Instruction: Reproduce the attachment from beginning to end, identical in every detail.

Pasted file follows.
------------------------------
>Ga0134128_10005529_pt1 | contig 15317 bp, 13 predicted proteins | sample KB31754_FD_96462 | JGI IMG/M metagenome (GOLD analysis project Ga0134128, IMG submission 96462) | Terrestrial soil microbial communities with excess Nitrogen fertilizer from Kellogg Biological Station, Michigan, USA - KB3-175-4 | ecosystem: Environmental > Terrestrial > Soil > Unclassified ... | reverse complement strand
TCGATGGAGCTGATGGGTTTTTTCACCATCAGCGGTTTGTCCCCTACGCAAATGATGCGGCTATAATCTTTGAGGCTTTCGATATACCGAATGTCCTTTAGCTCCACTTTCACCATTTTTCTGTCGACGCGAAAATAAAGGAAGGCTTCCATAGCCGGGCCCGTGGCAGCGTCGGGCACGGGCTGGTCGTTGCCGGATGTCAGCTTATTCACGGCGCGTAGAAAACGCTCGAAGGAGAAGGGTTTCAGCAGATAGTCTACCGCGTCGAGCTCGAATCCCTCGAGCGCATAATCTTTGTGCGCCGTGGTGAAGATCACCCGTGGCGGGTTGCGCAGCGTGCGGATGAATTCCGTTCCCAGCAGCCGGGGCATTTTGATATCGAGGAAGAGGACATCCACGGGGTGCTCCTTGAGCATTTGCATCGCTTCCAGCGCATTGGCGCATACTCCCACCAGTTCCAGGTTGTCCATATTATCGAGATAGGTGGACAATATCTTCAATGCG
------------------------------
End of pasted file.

>Ga0134128_10005529_pt1 | contig 15317 bp, 13 predicted proteins | sample KB31754_FD_96462 | JGI IMG/M metagenome (GOLD analysis project Ga0134128, IMG submission 96462) | Terrestrial soil microbial communities with excess Nitrogen fertilizer from Kellogg Biological Station, Michigan, USA - KB3-175-4 | ecosystem: Environmental > Terrestrial > Soil > Unclassified ... | reverse complement strand
TCGATGGAGCTGATGGGTTTTTTCACCATCAGCGGTTTGTCCCCTACGCAAATGATGCGGCTATAATCTTTGAGGCTTTCGATATACCGAATGTCCTTTAGCTCCACTTTCACCATTTTTCTGTCGACGCGAAAATAAAGGAAGGCTTCCATAGCCGGGCCCGTGGCAGCGTCGGGCACGGGCTGGTCGTTGCCGGATGTCAGCTTATTCACGGCGCGTAGAAAACGCTCGAAGGAGAAGGGTTTCAGCAGATAGTCTACCGCGTCGAGCTCGAATCCCTCGAGCGCATAATCTTTGTGCGCCGTGGTGAAGATCACCCGTGGCGGGTTGCGCAGCGTGCGGATGAATTCCGTTCCCAGCAGCCGGGGCATTTTGATATCGAGGAAGAGGACATCCACGGGGTGCTCCTTGAGCATTTGCATCGCTTCCAGCGCATTGGCGCATACTCCCACCAGTTCCAGGTTGTCCATATTATCGAGATAGGTGGACAATATCTTCAATGCG